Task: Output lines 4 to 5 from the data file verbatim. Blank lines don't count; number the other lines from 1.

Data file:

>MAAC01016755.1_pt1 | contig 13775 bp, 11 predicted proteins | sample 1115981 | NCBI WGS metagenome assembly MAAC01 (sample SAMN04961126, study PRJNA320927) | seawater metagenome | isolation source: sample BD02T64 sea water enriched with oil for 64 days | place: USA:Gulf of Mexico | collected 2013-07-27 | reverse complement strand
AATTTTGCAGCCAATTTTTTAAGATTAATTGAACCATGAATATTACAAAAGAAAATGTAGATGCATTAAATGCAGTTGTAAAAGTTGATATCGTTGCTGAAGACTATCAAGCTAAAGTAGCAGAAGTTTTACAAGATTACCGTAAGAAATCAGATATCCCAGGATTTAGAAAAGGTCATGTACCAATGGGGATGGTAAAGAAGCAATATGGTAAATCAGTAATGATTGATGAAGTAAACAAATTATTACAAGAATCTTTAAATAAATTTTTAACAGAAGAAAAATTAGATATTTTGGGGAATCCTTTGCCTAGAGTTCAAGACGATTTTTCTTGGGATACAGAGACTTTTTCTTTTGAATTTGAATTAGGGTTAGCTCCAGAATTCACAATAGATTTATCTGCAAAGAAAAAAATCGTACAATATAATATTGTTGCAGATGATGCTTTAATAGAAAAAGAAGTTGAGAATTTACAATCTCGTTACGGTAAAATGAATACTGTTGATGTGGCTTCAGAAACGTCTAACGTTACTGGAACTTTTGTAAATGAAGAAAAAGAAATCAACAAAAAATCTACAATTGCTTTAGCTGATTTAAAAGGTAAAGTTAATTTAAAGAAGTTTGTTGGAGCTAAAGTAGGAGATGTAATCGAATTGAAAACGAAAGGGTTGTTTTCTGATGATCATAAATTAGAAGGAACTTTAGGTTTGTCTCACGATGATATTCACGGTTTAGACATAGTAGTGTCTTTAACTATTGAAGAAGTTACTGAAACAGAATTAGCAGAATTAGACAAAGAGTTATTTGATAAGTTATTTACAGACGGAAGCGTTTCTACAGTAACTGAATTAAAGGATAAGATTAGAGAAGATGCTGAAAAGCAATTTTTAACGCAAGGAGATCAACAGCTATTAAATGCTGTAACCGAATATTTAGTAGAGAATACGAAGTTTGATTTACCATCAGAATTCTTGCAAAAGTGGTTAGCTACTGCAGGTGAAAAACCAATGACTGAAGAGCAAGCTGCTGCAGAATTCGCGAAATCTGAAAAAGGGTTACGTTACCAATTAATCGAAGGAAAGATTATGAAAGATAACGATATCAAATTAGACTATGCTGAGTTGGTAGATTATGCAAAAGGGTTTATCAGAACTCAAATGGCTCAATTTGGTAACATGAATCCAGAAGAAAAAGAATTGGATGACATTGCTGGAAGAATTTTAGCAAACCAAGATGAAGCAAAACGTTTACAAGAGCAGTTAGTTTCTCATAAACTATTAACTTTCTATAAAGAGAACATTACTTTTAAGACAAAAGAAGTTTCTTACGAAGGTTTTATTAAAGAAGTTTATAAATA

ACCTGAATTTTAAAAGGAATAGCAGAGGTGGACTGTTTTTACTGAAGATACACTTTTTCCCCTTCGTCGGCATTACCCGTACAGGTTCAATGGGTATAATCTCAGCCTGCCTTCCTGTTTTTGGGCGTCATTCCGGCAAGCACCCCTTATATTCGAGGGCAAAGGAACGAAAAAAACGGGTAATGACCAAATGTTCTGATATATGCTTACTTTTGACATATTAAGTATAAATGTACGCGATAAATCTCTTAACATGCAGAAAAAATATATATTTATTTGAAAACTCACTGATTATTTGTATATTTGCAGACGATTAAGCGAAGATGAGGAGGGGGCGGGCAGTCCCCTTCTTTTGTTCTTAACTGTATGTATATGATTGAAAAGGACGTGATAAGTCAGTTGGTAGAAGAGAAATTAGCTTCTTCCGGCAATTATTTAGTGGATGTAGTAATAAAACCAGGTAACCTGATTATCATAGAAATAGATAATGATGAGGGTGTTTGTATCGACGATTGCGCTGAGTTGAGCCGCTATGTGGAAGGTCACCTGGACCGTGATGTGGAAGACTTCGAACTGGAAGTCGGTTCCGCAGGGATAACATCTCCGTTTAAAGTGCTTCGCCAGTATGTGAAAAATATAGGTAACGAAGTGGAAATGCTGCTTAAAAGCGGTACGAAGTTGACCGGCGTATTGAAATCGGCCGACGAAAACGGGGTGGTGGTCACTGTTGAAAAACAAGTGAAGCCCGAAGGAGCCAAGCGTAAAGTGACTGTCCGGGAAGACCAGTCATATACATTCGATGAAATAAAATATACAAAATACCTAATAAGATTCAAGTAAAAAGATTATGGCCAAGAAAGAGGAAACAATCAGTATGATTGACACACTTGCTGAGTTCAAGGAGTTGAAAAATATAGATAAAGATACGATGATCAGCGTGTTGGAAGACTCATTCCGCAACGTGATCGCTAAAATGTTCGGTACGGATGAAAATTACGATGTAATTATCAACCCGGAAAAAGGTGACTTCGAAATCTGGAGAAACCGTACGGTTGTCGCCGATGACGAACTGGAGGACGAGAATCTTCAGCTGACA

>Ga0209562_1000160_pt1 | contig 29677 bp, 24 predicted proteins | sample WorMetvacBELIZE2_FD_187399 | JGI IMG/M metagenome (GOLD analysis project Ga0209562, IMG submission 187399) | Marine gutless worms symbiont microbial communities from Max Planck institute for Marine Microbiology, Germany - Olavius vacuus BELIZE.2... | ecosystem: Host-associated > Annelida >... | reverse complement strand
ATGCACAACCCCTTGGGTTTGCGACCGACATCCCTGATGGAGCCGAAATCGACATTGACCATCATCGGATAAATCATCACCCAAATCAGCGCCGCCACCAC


>Ga0209562_1000160_pt1 | contig 29677 bp, 24 predicted proteins | sample WorMetvacBELIZE2_FD_187399 | JGI IMG/M metagenome (GOLD analysis project Ga0209562, IMG submission 187399) | Marine gutless worms symbiont microbial communities from Max Planck institute for Marine Microbiology, Germany - Olavius vacuus BELIZE.2... | ecosystem: Host-associated > Annelida >... | reverse complement strand
ATGCACAACCCCTTGGGTTTGCGACCGACATCCCTGATGGAGCCGAAATCGACATTGACCATCATCGGATAAATCATCACCCAAATCAGCGCCGCCACCAC